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a8 black rook
b8 white bishop
c8 black bishop
d8 black queen
e8 black king
h8 black rook
a7 black pawn
b7 black pawn
f7 black pawn
g7 black pawn
h7 black pawn
f6 black knight
b4 black bishop
c4 black pawn
d4 white pawn
a2 white pawn
b2 white pawn
e2 white bishop
g2 white pawn
h2 white pawn
a1 white rook
b1 white knight
d1 white queen
f1 white king
g1 white knight
h1 white rook
8
7 7
6 6
5 5
4 4
3 3
2 2
1 1
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Position after 9. Bxb8.

Another prominent example that brought the concept of zwischenzug, albeit not the term itself, to public attention was Tartakower–Capablanca, New York 1924.[6] This was a game won by the reigning World Champion at one of the strongest tournaments of the early 20th century.[7] In the position at right, Tartakower (White) has just played 9. Bxb8, thinking he has caught Capablanca in a trap: if 9...Rxb8, 10.Qa4+ and 11.Qxb4 wins a bishop (Tartakower & du Mont 1975:295). However, Capablanca sprang the zwischenzug 9...Nd5!, protecting his bishop and also threatening 10...Ne3+, forking White's king and queen. After Tartakower's 10.Kf2 Rxb8, Capablanca had regained his piece and went on to win in 20 more moves. Note that after 10.Bf4 (instead of 10.Kf2), Black would not play 10...Nxf4??, which would still allow 11.Qa4+, winning a piece. Instead, after 10.Bf4 Black would play a second zwischenzug, 10...Qf6!, attacking the bishop again, and also renewing the threat of 11...Ne3+ (Alekhine 1961:208 note h) (Reinfeld 1974:230). After a move like 11.Qc1, Black could either take the bishop or consider yet a third zwischenzug with 11...Bd6.

a b c d e f g h
8
Chessboard480.svg
c8 black king
d8 white bishop
a7 black pawn
c7 black pawn
h7 black pawn
g6 black rook
e5 black pawn
f5 black knight
g4 black knight
c3 white knight
a2 white pawn
b2 white pawn
c2 white pawn
g2 white pawn
h2 white pawn
f1 white rook
h1 white king
8
7 7
6 6
5 5
4 4
3 3
2 2
1 1
a b c d e f g h
Euwe–Breyer, position after 27.Bxd8

Alekhine, Reinfeld, and Tartakower and du Mont do not call 9...Nd5! a "zwischenzug" in their books (originally published in 1925, 1942, and 1952, respectively). Instead, they refer to it as, respectively, "a bit of finesse", a "sly interpolation", and an "intermediary manoeuvre" (Alekhine 1961:208 note e) (Reinfeld 1974:230) (Tartakower & du Mont 1975:296).

The earliest known use of the term zwischenzug did not occur until after all of these games. According to chess historian Edward Winter, the first known use was in 1933.[8] Fred Reinfeld and Irving Chernev, annotating the game Max EuweGyula Breyer, Vienna 1921, called Breyer's 27th move, 27...Nge3!, "an important Zwischenzug" (Reinfeld & Chernev 1933:48). The game can be played over here.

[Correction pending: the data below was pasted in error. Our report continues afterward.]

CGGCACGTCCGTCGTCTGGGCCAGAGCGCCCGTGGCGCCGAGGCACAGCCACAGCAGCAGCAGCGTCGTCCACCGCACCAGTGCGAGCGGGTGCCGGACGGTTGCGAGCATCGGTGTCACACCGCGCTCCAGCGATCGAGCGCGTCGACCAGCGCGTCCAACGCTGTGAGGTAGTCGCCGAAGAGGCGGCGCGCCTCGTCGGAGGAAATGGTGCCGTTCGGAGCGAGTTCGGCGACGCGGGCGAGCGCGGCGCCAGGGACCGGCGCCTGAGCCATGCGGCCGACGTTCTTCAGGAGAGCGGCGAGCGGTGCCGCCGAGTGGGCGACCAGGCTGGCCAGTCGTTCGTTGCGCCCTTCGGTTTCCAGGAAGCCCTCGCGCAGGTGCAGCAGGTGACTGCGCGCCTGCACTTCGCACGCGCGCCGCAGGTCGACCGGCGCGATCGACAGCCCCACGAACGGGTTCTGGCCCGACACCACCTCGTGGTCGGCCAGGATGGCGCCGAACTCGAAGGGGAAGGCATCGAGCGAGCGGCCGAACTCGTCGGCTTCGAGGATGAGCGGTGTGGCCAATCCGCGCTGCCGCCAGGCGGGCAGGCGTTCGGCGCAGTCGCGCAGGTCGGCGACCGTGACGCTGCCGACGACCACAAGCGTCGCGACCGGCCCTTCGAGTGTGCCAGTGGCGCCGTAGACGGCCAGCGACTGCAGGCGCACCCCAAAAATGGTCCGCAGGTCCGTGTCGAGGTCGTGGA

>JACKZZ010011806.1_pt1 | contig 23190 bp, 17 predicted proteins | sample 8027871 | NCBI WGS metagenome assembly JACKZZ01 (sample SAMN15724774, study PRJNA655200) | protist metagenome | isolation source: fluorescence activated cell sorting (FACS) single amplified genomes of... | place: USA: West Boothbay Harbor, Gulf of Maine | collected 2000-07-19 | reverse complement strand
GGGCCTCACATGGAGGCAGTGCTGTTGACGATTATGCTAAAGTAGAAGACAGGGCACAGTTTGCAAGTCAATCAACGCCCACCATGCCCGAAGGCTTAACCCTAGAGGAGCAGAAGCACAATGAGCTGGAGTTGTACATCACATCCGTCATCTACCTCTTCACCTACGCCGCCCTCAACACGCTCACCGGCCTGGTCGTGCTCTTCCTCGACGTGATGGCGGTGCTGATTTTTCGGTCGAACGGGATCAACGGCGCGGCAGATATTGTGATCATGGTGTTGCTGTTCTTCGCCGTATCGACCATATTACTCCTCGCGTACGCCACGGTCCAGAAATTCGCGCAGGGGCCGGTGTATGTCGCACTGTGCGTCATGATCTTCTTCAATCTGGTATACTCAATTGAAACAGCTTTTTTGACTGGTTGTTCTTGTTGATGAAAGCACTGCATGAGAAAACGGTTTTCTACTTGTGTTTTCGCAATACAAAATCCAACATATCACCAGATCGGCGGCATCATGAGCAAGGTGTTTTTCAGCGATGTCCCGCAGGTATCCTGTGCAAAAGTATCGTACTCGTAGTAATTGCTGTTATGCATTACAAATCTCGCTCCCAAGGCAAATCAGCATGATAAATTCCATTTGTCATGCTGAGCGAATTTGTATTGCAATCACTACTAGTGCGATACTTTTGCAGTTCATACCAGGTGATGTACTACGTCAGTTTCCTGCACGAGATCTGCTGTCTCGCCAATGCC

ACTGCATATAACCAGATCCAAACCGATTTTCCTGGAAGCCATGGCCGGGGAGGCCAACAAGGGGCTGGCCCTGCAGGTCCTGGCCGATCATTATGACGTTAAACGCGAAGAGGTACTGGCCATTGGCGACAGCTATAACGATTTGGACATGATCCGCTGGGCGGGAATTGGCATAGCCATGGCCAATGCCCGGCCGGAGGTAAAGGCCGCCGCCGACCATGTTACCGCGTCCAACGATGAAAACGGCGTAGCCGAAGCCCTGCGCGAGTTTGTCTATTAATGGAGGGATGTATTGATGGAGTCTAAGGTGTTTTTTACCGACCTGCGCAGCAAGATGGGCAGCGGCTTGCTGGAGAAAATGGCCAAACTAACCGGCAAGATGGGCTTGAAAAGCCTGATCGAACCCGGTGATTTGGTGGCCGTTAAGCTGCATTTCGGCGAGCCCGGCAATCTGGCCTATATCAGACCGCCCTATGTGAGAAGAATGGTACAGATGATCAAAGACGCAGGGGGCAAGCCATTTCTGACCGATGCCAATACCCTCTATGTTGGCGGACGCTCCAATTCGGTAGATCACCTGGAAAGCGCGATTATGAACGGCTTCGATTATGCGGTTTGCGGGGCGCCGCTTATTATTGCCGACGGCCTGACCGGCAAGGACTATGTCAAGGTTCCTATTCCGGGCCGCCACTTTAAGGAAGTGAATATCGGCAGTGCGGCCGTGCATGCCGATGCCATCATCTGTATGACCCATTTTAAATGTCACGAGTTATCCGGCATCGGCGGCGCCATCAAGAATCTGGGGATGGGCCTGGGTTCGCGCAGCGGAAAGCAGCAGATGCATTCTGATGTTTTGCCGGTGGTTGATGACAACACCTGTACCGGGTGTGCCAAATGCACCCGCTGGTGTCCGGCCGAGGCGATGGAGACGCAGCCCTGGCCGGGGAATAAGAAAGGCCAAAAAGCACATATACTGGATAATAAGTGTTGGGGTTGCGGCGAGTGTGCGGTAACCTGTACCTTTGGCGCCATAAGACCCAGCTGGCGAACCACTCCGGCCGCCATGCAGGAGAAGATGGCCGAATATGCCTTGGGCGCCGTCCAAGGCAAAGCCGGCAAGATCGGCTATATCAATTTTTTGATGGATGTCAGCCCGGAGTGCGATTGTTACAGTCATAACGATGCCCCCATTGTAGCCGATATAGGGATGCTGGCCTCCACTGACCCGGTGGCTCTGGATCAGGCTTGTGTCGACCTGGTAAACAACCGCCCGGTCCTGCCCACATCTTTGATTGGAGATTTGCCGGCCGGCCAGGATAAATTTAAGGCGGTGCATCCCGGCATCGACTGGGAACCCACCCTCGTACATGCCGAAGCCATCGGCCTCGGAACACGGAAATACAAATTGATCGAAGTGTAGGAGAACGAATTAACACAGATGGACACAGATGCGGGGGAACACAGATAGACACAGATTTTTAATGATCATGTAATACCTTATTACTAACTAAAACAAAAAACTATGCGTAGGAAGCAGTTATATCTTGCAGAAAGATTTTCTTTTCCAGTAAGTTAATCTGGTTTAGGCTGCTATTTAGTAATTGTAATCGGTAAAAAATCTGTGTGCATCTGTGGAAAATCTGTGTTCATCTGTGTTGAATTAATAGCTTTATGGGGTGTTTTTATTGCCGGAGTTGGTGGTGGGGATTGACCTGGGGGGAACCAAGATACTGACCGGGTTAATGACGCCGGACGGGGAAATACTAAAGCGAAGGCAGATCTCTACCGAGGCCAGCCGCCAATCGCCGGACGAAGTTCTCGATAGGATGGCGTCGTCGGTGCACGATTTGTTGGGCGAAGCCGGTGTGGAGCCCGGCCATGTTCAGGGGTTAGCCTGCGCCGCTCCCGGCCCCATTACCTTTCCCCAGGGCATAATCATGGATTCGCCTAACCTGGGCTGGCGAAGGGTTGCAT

Additional examples[edit]

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g8 black king
b7 black queen
f7 black pawn
g7 black pawn
g6 black pawn
a5 black pawn
h5 black rook
d4 white queen
h4 white rook
g3 black rook
h3 white pawn
g2 white pawn
f1 white bishop
g1 white king
8
7 7
6 6
5 5
4 4
3 3
2 2
1 1
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Black now moves 1...Rxh4?; White responds with a zwischenzug

The diagram shows another example. Black, on move, plays

1...Rxh4?

expecting White to play 2. Qxh4, when Black retains a material advantage. However, White has a zwischenzug:

2.Qd8+!

which is followed by

2...Kh7
3.Qxh4+ Kg8
4.Qxg3

and White has won a rook, leaving him with a winning position.[9]

Mieses–Reshevsky[edit]

Mieses–Reshevsky, 1935
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e8 black rook
g8 black king
a7 black pawn
b7 black pawn
f7 black pawn
g7 black bishop
h7 black pawn
g6 black pawn
b5 white pawn
d5 black queen
a4 white pawn
c4 black pawn
c3 white pawn
f3 white knight
g3 white pawn
c2 white queen
f2 white pawn
h2 white pawn
c1 white rook
g1 white king
8
7 7
6 6
5 5
4 4
3 3
2 2
1 1
a b c d e f g h
Position before 29. Nd4

A zwischenzug occurred in MiesesReshevsky, Margate 1935.[10] From the position in the diagram, play continued:

29. Nd4 Bxd4
30. cxd4

White must have expected 30... Qxd4 31. Qxc4 Re1+ and then 32. Kg2 gets him out of trouble, but Black has a zwischenzug:

30... Re4!

Making a double attack on the d-pawn and preventing the capture of his own pawn. Now if 31. Qxc4, 31... Re1+ forces 32. Rxe1 and White loses his queen (Chernev 1965:211).